Shannon Byrne pulls her black Honda Civic under low-hanging tree branches and, slightly askew, into a parking space near St. Michael & All Angels church. The building is about a quarter mile from the west gate of Georgia's Stone Mountain Park, but Byrne would much rather walk than pay the $40 annual parking fee. That price would be a bargain for someone like Byrne, who climbs the 825-foot-high granite dome almost daily, year-round—but she refuses to give a penny to the Stone Mountain Memorial Association, the entity that manages private funding for the state-owned land. She can't stomach the thought of her money being used to maintain a Confederate monument.
Byrne doesn't sneak through the park's gate. She glides defiantly past the booth attendant, who offers a nod of recognition but not a smile. Then she walks down Robert E. Lee Boulevard, past Confederate Hall—"Confeder-Hate Hall," she sneers. The columned antebellum-style mansion houses a theater playing the melodramatic 24-minute film The Battle for Georgia: A History of the Civil War in Georgia and a museum that details the carving of the infamous 90-foot-tall bas-relief of Lee, Jefferson Davis, and Stonewall Jackson into the mountain's north side. She holds her nose as she passes the terrace where the four flags of the Confederate States of America flutter above the foot of the summit trail.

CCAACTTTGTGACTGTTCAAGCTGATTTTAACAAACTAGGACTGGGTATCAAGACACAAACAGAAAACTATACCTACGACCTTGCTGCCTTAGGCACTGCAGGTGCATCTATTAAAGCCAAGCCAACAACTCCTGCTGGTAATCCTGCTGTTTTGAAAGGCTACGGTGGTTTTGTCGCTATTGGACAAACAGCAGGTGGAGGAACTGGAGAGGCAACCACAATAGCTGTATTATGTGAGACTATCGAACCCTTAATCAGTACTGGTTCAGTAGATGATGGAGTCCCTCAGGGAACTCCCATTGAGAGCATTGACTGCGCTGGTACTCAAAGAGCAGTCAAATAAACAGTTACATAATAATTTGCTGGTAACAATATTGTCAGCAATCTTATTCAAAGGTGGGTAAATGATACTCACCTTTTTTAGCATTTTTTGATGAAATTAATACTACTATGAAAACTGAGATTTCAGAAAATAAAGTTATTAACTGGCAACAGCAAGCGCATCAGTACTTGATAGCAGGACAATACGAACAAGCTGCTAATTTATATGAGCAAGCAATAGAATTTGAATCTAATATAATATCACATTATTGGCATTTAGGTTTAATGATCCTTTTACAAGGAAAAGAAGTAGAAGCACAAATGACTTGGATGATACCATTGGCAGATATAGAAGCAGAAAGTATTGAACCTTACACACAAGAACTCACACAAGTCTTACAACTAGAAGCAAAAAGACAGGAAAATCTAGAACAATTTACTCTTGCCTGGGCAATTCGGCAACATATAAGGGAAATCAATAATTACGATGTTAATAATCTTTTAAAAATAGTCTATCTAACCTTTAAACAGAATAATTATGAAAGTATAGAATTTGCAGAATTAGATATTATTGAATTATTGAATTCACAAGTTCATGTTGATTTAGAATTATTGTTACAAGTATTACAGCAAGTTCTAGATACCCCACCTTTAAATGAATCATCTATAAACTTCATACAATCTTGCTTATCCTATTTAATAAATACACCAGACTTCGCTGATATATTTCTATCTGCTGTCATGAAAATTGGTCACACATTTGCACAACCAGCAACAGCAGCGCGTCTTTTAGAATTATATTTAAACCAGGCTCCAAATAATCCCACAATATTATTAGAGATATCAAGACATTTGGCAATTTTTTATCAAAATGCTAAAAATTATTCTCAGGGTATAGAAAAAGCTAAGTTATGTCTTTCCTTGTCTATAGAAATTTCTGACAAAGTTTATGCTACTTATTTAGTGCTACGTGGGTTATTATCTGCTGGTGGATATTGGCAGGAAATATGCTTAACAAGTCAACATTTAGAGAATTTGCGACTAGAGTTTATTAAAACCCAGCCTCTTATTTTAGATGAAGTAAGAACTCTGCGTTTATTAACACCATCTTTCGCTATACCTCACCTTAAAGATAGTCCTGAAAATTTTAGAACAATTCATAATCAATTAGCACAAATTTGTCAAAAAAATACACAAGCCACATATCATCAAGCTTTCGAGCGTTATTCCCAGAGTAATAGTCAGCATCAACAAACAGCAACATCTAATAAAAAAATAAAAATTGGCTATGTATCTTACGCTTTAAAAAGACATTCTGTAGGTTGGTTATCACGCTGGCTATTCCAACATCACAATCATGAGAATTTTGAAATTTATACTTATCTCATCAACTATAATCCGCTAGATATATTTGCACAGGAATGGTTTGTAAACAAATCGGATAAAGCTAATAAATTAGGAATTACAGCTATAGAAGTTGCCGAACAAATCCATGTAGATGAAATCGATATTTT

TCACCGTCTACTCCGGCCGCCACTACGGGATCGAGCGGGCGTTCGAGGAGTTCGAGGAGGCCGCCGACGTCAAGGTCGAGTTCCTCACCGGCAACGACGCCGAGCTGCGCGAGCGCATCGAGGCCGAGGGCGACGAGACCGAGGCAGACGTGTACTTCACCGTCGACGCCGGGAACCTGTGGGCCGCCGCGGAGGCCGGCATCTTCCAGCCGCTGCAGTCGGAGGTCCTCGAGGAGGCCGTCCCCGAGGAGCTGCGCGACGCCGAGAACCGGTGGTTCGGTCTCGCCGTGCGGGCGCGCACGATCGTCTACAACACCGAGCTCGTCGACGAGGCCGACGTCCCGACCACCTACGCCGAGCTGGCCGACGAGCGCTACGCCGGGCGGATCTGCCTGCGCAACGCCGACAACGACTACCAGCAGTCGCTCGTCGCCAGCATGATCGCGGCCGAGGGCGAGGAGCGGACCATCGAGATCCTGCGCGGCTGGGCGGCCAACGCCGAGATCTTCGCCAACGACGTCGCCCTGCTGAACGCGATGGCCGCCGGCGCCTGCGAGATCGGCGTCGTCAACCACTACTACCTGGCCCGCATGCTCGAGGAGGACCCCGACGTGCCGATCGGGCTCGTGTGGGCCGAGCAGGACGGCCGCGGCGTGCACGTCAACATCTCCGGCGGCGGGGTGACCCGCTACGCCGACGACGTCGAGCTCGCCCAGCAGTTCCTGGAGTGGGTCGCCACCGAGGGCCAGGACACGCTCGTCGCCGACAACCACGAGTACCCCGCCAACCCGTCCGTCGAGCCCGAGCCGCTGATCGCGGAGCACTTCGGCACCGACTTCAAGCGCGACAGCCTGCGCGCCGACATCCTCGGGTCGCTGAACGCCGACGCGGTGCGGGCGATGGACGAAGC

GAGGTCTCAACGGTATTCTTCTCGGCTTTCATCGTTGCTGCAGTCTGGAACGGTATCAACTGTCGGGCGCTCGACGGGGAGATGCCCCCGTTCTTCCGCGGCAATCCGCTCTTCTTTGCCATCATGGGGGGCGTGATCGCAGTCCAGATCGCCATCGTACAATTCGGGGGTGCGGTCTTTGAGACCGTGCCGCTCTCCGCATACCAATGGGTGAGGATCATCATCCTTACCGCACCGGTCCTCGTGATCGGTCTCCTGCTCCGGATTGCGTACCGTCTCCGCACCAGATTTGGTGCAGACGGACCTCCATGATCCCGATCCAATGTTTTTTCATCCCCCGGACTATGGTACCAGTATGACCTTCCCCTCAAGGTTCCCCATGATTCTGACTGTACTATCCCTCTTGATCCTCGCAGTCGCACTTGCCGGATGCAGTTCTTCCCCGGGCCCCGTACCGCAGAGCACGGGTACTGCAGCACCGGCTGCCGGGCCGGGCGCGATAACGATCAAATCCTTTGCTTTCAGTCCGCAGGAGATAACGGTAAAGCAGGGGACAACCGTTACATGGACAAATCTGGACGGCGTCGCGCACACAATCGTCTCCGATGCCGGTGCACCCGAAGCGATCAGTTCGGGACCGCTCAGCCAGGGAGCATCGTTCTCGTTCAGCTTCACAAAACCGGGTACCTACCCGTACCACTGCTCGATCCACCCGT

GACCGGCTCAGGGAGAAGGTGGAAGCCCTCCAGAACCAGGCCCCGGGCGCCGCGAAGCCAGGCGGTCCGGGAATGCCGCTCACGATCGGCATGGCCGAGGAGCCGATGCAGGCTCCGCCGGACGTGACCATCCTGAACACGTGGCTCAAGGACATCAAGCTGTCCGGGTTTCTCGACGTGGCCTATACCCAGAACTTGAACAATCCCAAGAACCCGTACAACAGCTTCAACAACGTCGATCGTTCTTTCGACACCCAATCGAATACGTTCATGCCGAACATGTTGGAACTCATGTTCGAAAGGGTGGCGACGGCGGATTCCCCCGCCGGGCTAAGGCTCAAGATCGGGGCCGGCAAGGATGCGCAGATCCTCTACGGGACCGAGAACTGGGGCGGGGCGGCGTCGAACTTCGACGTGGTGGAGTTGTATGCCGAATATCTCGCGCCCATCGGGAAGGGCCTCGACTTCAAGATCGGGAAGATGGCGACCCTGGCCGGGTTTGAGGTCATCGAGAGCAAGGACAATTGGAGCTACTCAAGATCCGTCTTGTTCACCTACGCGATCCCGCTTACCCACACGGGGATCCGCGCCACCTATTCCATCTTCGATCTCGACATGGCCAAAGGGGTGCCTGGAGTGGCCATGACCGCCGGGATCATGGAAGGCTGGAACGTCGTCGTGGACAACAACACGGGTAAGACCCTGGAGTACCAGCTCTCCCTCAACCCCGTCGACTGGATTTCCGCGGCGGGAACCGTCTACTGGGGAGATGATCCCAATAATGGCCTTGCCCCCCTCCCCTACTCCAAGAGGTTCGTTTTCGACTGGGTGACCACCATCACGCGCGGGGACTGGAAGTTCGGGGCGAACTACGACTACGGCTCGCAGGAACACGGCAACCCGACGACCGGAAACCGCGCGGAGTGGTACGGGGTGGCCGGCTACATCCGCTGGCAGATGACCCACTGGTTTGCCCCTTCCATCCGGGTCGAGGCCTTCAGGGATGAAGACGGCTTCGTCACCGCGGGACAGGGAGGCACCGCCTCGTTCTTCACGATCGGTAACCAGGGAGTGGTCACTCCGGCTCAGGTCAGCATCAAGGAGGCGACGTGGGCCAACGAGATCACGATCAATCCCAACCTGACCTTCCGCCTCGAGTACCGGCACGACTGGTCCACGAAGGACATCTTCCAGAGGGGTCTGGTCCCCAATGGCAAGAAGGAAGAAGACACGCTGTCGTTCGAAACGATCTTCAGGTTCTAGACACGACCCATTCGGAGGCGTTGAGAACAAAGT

Then she exhales.
Before her is a park of towering pine and Georgia oak populated with climbers of all ages, nationalities, and ethnicities. Some are tourists, checking off a scenic stop on their itinerary; others are locals getting in a workout. Some are here to commune with nature; others are here for fellowship. All have one destination, one mile ahead. "I wonder if some of these people know what a powerful act it is just for them to be here," she says. "Reclaiming the mountain from a history of hate."
Byrne wants the world to see the other side of Stone Mountain, the one of natural beauty and human diversity. For the past three years, she has traipsed up and down this ancient rock, welcoming guests as an unofficial ambassador and collecting personal stories of climbers from across the United States and from more than 80 countries, from Afghanistan to Japan. She posts these profiles to I Am the Mountain, a website she started in 2014 as a celebration of the gradual transformation of her hometown, the municipality of Stone Mountain, from site of the Ku Klux Klan's rebirth to multicultural melting pot. "It's amazing how a place can transform," she says. "It's not set in stone."